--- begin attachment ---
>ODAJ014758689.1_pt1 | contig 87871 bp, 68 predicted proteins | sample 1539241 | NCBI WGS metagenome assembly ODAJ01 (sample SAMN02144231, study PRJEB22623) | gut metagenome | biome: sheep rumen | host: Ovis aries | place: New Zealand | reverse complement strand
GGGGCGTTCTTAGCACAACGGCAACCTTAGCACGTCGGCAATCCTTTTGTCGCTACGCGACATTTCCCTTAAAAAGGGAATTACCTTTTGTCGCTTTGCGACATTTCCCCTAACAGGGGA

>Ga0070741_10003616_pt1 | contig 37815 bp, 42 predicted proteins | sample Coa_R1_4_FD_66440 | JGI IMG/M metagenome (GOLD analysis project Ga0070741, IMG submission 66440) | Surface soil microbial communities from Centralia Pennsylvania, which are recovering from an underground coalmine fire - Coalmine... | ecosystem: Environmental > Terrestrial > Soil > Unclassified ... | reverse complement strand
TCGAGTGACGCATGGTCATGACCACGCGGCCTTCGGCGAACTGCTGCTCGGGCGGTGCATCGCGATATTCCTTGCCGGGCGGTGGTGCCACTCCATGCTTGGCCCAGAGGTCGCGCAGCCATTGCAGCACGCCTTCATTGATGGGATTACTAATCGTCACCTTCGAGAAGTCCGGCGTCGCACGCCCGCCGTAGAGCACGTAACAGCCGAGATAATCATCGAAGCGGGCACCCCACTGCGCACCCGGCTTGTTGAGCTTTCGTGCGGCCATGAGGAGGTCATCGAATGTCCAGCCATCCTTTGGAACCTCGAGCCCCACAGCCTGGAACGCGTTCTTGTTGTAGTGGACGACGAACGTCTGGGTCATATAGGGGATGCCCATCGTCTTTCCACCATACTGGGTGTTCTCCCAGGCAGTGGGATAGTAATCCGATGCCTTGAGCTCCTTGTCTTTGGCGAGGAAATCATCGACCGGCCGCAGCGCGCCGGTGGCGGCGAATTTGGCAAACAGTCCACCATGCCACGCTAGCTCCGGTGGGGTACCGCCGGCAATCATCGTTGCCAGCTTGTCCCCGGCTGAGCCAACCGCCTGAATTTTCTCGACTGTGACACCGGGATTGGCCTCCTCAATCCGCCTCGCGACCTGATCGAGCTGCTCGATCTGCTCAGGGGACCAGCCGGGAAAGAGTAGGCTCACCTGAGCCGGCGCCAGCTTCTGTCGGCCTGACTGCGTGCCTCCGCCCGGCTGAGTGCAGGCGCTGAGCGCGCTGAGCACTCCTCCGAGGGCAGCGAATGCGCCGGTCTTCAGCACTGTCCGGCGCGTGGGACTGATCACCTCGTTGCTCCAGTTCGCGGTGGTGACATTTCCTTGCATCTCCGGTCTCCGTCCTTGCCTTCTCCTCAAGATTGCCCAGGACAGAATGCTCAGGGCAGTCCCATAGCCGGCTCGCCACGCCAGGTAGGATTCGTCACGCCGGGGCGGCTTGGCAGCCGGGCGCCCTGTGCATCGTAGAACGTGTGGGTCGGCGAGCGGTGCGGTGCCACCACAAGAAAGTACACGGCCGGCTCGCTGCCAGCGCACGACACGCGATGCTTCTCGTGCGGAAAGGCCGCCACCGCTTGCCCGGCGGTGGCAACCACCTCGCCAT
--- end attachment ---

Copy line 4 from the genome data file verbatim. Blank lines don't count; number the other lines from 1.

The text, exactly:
TCGAGTGACGCATGGTCATGACCACGCGGCCTTCGGCGAACTGCTGCTCGGGCGGTGCATCGCGATATTCCTTGCCGGGCGGTGGTGCCACTCCATGCTTGGCCCAGAGGTCGCGCAGCCATTGCAGCACGCCTTCATTGATGGGATTACTAATCGTCACCTTCGAGAAGTCCGGCGTCGCACGCCCGCCGTAGAGCACGTAACAGCCGAGATAATCATCGAAGCGGGCACCCCACTGCGCACCCGGCTTGTTGAGCTTTCGTGCGGCCATGAGGAGGTCATCGAATGTCCAGCCATCCTTTGGAACCTCGAGCCCCACAGCCTGGAACGCGTTCTTGTTGTAGTGGACGACGAACGTCTGGGTCATATAGGGGATGCCCATCGTCTTTCCACCATACTGGGTGTTCTCCCAGGCAGTGGGATAGTAATCCGATGCCTTGAGCTCCTTGTCTTTGGCGAGGAAATCATCGACCGGCCGCAGCGCGCCGGTGGCGGCGAATTTGGCAAACAGTCCACCATGCCACGCTAGCTCCGGTGGGGTACCGCCGGCAATCATCGTTGCCAGCTTGTCCCCGGCTGAGCCAACCGCCTGAATTTTCTCGACTGTGACACCGGGATTGGCCTCCTCAATCCGCCTCGCGACCTGATCGAGCTGCTCGATCTGCTCAGGGGACCAGCCGGGAAAGAGTAGGCTCACCTGAGCCGGCGCCAGCTTCTGTCGGCCTGACTGCGTGCCTCCGCCCGGCTGAGTGCAGGCGCTGAGCGCGCTGAGCACTCCTCCGAGGGCAGCGAATGCGCCGGTCTTCAGCACTGTCCGGCGCGTGGGACTGATCACCTCGTTGCTCCAGTTCGCGGTGGTGACATTTCCTTGCATCTCCGGTCTCCGTCCTTGCCTTCTCCTCAAGATTGCCCAGGACAGAATGCTCAGGGCAGTCCCATAGCCGGCTCGCCACGCCAGGTAGGATTCGTCACGCCGGGGCGGCTTGGCAGCCGGGCGCCCTGTGCATCGTAGAACGTGTGGGTCGGCGAGCGGTGCGGTGCCACCACAAGAAAGTACACGGCCGGCTCGCTGCCAGCGCACGACACGCGATGCTTCTCGTGCGGAAAGGCCGCCACCGCTTGCCCGGCGGTGGCAACCACCTCGCCAT